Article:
PLANS to build more than 140 homes near a Hampshire nature reserve have been thrown out after sparking 500 objections.

Members of New Forest District Council went against the advice of planning officers and rejected an application relating to a large site off Snails Lane, Blashford.

Gladman Developments had sought consent for 143 properties - 50% of which would have been affordable.

But the site's proximity to Blashford Lakes – flooded former gravel pits used for nature conservation and recreational activities - sparked a huge number of protests.

Objectors included Ringwood Town Council and Ellingham, Harbridge and Iblsey Parish Council. Both raised concerns about the potential impact of the homes on the local infrastructure and on Snails Lane, a private road used by commoners to drive livestock on to the Forest.

But members of the district council's planning committee were recommended to approve the application.

A report to councillors said: "Overall, whilst a small part of the proposed development is contrary to policy, it is considered that it meets the three key objectives of sustainable development.

"It would meet social objectives by creating a safe, vibrant and healthy new community; and it would meet environmental objectives by securing a high quality built environment and by protecting and enhancing the natural environment."

Helen Ball, representing the applicant, said the outline application laid the foundations for a high quality development.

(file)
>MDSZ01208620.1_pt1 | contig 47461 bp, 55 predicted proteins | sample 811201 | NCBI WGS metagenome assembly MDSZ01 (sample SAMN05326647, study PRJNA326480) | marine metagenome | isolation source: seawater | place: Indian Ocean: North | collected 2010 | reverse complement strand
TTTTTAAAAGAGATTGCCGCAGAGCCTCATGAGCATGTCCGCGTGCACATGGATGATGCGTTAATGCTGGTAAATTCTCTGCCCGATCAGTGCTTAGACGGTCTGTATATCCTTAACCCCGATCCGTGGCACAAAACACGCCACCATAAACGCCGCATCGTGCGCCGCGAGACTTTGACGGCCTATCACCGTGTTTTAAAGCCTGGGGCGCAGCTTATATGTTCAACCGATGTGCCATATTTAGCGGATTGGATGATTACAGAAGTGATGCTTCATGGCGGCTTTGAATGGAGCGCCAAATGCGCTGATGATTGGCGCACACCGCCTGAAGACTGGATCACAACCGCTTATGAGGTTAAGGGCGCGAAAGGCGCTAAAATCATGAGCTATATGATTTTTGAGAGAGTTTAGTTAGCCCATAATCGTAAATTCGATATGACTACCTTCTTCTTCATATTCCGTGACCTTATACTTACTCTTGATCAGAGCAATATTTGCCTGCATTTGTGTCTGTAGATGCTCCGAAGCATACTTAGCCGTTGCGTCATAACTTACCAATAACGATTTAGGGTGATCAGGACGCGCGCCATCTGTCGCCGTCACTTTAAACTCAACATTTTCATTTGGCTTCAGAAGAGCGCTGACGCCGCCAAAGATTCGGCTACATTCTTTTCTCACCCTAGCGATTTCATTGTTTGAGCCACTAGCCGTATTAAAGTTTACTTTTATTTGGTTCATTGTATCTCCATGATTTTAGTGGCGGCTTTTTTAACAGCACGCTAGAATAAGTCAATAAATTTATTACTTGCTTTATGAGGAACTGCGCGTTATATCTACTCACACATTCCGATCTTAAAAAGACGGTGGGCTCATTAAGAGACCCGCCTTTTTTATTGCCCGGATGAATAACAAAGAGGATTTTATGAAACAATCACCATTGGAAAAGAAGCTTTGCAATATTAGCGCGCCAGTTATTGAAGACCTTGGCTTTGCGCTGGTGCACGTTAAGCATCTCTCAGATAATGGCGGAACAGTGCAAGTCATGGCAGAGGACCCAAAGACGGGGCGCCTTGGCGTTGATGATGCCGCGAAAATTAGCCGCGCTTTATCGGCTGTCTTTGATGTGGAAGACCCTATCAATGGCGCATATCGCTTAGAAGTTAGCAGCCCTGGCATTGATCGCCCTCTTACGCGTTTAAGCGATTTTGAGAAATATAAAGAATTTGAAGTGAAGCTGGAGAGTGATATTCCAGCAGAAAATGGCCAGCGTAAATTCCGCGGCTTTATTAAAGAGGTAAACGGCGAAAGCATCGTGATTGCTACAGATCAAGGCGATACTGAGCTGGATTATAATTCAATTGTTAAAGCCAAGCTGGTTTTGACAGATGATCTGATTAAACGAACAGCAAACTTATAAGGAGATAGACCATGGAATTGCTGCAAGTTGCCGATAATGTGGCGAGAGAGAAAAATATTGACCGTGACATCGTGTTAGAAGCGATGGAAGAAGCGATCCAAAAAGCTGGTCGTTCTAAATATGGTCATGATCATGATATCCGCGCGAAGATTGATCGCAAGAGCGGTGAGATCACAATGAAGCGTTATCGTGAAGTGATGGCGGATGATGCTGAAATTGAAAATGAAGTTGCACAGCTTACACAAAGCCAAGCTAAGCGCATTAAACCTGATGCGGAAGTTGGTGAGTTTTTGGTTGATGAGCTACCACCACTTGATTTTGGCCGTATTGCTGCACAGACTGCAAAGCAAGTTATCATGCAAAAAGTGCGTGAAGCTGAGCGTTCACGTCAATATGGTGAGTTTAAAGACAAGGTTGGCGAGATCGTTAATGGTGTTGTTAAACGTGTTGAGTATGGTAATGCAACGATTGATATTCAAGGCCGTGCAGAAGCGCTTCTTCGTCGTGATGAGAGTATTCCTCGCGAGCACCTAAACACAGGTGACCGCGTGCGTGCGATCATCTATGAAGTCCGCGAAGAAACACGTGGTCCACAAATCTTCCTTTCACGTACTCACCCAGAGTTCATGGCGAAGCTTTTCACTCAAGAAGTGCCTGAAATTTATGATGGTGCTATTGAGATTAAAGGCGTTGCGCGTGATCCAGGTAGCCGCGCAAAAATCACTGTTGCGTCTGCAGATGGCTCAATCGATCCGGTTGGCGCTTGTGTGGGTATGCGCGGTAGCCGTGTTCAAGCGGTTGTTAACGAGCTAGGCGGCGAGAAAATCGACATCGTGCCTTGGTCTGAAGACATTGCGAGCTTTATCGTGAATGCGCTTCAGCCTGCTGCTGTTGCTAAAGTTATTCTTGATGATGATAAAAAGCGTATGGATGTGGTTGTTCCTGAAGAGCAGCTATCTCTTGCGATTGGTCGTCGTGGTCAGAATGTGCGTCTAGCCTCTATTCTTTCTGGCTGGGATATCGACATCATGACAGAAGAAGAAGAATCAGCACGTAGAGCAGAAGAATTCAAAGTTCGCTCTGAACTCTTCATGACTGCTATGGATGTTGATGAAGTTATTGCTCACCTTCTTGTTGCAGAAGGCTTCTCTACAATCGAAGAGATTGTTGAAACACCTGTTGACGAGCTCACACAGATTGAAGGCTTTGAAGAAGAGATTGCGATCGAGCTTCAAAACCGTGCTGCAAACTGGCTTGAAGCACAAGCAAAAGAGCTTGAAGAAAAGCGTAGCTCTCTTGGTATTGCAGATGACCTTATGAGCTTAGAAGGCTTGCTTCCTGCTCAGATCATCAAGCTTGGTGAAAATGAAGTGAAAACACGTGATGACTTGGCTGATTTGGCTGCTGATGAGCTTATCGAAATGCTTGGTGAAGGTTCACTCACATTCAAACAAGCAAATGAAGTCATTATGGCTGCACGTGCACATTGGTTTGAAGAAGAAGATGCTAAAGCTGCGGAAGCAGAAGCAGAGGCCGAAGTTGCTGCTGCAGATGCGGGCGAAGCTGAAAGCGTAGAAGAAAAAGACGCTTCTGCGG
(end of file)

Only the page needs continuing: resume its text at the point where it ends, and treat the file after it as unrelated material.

She added: "It will also provide 50% affordable housing, which is 72 new homes – delivering dwellings for people and families in real need of a home.”

But Roly Errington, of Ellingham, Harbridge and Ibsley Parish Council, described the proposed development as totally alien to the area's “strong, semi-rural character”.

Cllr Michael Thierry added: "If people power-counts and democracy has value or meaning inside this council chamber, then the application will be dismissed.”

The council's head of planning, Clare Upton-Brown, urged the committee to judge the application on its merits, adding: “We will never get to the point where we satisfy everyone because there are some who will object to anything on this site.”

After a lengthy debate the application was rejected by nine votes to six.

Councillors cited the loss of trees, the density of the development and what they described as the lack of an agreement that would guarantee the provision of affordable housing.

Gladman Developments could decide to lodge an appeal or submit a revised scheme.